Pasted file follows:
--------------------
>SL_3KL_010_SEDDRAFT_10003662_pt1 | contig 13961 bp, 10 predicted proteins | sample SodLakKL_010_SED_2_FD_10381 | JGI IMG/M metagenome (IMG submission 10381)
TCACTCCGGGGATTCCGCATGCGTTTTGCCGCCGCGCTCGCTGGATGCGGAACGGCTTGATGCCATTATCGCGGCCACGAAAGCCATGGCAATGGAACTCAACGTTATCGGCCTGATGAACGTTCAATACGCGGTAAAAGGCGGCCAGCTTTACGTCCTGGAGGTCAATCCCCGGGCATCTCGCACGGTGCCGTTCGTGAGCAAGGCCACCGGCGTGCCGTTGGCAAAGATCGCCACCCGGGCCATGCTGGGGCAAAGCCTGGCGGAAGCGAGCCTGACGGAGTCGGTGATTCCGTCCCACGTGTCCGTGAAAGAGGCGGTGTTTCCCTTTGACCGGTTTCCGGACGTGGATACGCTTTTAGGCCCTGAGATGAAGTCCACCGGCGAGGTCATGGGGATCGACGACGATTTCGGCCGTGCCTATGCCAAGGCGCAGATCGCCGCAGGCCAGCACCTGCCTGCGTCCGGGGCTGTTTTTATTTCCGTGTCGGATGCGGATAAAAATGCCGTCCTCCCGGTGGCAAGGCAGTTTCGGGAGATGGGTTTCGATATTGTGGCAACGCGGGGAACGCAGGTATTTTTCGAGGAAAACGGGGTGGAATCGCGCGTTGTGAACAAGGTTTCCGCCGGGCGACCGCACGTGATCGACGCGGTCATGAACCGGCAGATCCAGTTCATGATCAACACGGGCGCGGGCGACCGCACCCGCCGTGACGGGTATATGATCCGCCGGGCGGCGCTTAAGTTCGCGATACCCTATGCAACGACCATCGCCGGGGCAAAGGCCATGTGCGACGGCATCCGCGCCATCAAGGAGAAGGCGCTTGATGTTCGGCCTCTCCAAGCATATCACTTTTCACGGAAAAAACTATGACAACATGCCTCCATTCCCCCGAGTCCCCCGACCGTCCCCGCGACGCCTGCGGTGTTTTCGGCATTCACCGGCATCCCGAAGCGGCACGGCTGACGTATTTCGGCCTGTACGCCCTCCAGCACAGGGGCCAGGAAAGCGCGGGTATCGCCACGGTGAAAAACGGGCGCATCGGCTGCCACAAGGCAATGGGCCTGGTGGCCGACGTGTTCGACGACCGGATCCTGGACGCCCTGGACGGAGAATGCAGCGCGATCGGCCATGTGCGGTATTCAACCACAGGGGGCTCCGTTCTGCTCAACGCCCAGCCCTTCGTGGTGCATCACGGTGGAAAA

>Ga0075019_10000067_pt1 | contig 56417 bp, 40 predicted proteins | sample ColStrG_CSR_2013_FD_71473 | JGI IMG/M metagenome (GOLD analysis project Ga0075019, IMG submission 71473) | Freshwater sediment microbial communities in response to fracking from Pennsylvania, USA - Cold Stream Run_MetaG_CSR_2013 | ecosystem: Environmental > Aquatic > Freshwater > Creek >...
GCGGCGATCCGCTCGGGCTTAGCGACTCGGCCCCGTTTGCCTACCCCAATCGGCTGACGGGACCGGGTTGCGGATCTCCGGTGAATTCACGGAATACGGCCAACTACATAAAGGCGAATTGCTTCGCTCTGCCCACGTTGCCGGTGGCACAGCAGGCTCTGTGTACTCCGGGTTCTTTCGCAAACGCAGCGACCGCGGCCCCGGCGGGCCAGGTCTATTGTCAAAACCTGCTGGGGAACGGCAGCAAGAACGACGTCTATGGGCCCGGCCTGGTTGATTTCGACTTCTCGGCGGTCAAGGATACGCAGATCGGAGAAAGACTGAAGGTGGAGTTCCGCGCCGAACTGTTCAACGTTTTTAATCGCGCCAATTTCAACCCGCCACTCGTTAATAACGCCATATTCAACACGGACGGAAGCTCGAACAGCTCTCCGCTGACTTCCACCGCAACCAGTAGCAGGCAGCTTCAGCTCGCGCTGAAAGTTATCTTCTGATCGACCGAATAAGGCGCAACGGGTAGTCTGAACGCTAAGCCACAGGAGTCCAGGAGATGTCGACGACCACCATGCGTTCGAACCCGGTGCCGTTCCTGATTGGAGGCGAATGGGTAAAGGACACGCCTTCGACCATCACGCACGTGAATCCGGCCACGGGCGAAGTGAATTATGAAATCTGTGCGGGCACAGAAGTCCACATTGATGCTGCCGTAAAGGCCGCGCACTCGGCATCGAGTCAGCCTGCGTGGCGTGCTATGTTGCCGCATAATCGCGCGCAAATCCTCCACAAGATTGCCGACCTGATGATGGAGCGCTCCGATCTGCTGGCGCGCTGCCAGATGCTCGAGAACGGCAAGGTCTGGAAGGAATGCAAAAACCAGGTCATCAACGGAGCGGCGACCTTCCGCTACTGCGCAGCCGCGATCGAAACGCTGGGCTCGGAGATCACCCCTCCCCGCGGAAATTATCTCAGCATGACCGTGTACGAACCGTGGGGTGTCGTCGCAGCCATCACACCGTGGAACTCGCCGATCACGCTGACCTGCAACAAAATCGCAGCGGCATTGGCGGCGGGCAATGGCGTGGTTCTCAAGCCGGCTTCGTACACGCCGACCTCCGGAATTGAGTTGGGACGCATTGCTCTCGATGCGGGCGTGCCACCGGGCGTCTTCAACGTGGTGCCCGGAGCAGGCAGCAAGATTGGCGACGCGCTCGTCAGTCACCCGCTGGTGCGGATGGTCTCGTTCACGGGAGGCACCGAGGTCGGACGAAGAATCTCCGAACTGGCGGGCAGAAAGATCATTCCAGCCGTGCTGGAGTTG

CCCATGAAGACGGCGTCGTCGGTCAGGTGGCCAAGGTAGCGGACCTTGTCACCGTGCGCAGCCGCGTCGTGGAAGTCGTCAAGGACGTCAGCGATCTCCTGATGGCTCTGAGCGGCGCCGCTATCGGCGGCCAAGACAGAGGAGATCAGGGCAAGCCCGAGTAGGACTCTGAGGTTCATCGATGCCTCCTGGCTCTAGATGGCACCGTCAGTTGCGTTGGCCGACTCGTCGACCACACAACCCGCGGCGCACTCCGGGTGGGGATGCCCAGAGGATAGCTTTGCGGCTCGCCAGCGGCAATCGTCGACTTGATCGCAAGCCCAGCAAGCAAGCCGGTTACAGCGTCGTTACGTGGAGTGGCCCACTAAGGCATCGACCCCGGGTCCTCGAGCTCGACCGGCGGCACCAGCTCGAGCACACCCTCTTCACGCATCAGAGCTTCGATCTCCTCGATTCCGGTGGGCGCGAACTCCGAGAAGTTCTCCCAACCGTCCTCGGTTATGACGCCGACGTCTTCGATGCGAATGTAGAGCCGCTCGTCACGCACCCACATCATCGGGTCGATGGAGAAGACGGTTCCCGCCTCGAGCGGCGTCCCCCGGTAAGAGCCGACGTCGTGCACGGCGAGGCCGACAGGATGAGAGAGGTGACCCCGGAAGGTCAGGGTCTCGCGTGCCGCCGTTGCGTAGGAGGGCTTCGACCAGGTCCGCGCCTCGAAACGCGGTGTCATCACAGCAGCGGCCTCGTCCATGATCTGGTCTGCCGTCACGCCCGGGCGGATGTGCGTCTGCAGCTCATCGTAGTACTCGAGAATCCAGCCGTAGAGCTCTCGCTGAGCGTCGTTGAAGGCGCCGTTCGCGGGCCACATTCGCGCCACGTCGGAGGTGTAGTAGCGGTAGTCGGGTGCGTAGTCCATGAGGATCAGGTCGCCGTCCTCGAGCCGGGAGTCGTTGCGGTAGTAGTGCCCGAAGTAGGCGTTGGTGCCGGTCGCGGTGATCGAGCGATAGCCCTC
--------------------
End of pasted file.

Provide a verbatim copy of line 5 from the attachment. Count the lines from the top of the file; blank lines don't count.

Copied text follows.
CCCATGAAGACGGCGTCGTCGGTCAGGTGGCCAAGGTAGCGGACCTTGTCACCGTGCGCAGCCGCGTCGTGGAAGTCGTCAAGGACGTCAGCGATCTCCTGATGGCTCTGAGCGGCGCCGCTATCGGCGGCCAAGACAGAGGAGATCAGGGCAAGCCCGAGTAGGACTCTGAGGTTCATCGATGCCTCCTGGCTCTAGATGGCACCGTCAGTTGCGTTGGCCGACTCGTCGACCACACAACCCGCGGCGCACTCCGGGTGGGGATGCCCAGAGGATAGCTTTGCGGCTCGCCAGCGGCAATCGTCGACTTGATCGCAAGCCCAGCAAGCAAGCCGGTTACAGCGTCGTTACGTGGAGTGGCCCACTAAGGCATCGACCCCGGGTCCTCGAGCTCGACCGGCGGCACCAGCTCGAGCACACCCTCTTCACGCATCAGAGCTTCGATCTCCTCGATTCCGGTGGGCGCGAACTCCGAGAAGTTCTCCCAACCGTCCTCGGTTATGACGCCGACGTCTTCGATGCGAATGTAGAGCCGCTCGTCACGCACCCACATCATCGGGTCGATGGAGAAGACGGTTCCCGCCTCGAGCGGCGTCCCCCGGTAAGAGCCGACGTCGTGCACGGCGAGGCCGACAGGATGAGAGAGGTGACCCCGGAAGGTCAGGGTCTCGCGTGCCGCCGTTGCGTAGGAGGGCTTCGACCAGGTCCGCGCCTCGAAACGCGGTGTCATCACAGCAGCGGCCTCGTCCATGATCTGGTCTGCCGTCACGCCCGGGCGGATGTGCGTCTGCAGCTCATCGTAGTACTCGAGAATCCAGCCGTAGAGCTCTCGCTGAGCGTCGTTGAAGGCGCCGTTCGCGGGCCACATTCGCGCCACGTCGGAGGTGTAGTAGCGGTAGTCGGGTGCGTAGTCCATGAGGATCAGGTCGCCGTCCTCGAGCCGGGAGTCGTTGCGGTAGTAGTGCCCGAAGTAGGCGTTGGTGCCGGTCGCGGTGATCGAGCGATAGCCCTC